Thursday, March 26, 2009

Some Doors Like I Haven't Made Before (Update)


3/25/09 Home stretch now. Today we went back to the site and hung the completed empty frames, did the final adjustments to the primed doors, mounted the catches and returned the doors to the shop for final painting and glazing ... nothing left to do but cut 52 pieces of irregular glass with thin muntins, (no room for sloppy glass cutting), putty em, final coat the insides of the doors and hang em up ...next week this time ... Phew! .. Click the photos to enlarge them,,

3/20/09 Had a brainstorm Wednesday. I took all the glued up door frames to the site and fitted them to the existing cases before I did any more work on them. Since the cabinets were site built, and not by us, there was some 'reconciliation' that needed to be done so that the doors agreed with their surroundings. That bit of prep work also took away the anxiety that I would have had about doing a lot of work on four doors, wondering as I finished up the glass work, if they were going to be the right size. After this week, I think I might go back one more time and install them with the paint, hinges and catches on before I do all the glass work. That would lead to a truly peaceful final installation ....

This post actually started on 3/6, about half way down this entry, but we just got back to working on the doors this week, and, after making a few jigs and holders, we think we have everything figured out. We actually glued up the first whole door and took it off the jig at the end of the day today .... AND, the grid was, as I mentioned in the first part of the post, surprisingly rigid. As they say, the rest is just an exercise. A little fitting, some priming and painting, and a little antique glass cutting and glazing .... installation, catches, pulls, final painting ... We'll be done by Christmas for sure .... The whole process would take a Fine Woodworking type article, but I'll just hit the highlights here. Click the photos to enlarge them ...
To start, we placed the glued up door frame over the glass divider grid ... see detail below that shows the start of the divider grid process ... you have to notch the grid where it interesects the frame so the the moldings can sit over the glass dividers ... trust me on that one ...
Now, using the cheat sheet in the middle of the jig that shows the angles of the mitered intersections from the CAD drawing, cut the molded and grooved top pieces to fit using a thin blad on the table saw, and glue them to the divider grid as they are fitted up. I started with the corner rectangles, than did the center rectangles next, and then the four way x's last.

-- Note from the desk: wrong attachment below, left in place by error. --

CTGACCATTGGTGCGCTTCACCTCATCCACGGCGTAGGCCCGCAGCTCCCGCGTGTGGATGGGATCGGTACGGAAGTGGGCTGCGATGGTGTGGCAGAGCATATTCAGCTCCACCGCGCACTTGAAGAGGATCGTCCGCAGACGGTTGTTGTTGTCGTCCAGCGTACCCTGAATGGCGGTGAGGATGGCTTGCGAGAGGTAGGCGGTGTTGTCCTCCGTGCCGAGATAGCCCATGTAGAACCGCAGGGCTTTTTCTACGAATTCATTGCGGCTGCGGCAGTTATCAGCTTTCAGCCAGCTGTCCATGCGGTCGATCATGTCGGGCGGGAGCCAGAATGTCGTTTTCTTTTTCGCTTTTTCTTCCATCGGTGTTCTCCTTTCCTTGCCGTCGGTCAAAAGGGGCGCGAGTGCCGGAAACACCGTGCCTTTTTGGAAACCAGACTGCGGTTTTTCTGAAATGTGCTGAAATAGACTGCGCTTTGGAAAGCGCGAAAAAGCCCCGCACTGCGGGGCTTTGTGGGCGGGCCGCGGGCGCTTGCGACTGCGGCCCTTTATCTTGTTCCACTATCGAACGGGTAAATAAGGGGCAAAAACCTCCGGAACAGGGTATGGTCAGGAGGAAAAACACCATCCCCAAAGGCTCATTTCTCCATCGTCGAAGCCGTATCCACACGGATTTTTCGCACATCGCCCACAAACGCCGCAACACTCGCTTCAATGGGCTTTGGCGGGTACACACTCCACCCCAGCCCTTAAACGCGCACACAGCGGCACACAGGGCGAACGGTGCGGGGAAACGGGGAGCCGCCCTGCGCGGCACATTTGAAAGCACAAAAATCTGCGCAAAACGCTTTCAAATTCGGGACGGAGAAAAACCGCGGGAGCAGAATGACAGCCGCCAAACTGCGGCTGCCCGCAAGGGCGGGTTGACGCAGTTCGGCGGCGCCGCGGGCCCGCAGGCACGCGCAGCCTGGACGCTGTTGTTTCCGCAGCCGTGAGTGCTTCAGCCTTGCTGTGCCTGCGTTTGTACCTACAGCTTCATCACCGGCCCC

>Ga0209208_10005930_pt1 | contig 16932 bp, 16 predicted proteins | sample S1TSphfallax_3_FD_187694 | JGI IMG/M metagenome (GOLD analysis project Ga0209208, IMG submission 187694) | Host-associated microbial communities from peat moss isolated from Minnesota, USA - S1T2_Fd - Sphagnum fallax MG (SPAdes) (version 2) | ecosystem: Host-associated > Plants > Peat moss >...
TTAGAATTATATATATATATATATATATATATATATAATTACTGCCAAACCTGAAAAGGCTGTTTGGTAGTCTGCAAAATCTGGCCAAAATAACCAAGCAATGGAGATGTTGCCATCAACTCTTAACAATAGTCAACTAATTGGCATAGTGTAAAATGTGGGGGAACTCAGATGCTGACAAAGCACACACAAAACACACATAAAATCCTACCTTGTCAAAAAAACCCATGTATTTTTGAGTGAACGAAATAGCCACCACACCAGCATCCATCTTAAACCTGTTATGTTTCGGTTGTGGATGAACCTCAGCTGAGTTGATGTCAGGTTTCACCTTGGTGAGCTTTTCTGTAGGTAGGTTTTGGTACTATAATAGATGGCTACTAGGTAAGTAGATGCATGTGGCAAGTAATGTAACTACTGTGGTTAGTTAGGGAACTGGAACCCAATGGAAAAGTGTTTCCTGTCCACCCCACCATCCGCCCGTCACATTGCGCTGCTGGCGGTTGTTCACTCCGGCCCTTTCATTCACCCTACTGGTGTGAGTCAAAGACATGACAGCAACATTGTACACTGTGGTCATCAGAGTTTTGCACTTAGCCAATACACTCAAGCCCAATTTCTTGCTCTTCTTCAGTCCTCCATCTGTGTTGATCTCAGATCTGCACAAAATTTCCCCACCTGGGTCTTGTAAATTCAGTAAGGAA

Viola ... door one glued up above.
The skinny muntin bars were molded on the edges of a wider (4" strip) and then ripped off and the edges of what was left molded and ripped again...
Then we had to make a holder jig to run the skinny pieces through the shaper with the power feed.

Once they were molded, we ripped the skinny part off and milled the center groove (not shown) that locates the molding on the glass divider grid. (are you following this? ) Below is the original beginning of the post with the CAD drawing, the matched cutters and the info on making the glass divider grid ...
3/7 The cutters are here

We had a request to make some doors for some existing bookshelves in a client's house. We started with the typical 'picture in a book' of some Federal, I guess they are, style doors. I had restored some similar, but slightly different, doors a couple of years ago so we had the basics under control. To start, on the CNC Trevor made the pattern of 1/8" deep channels in a piece of MDF using the CAD drawing below ..

The 'web' after the Elmer's glue sets on the muslin ... You can see the 1/8th " deep channels Trevor cut on the cnc to help him keep the frame parts consistent and symetrical. Easier than working on top of a drawing.

Close up of the muslin reinforced joinery of the 'web', which is the first step. Glued butt joints reinforced with thin muslin glued on with Elmer's white glue. Next we'll make the little molded 'hats' that will form the muntins to hold the glass. (See the cutter CAD drawing below) Those will also be butted and glued to each other and to the 'web', coped into the door frames and once glazed, will be more rigid than you might suspect. Check the cutter cad below to get a better picture of the final concept ... Click to enlarge the photos ..

door CAD

Cutter CAD showing the molding 'hats' just to the left of the cutters ...

More to follow ..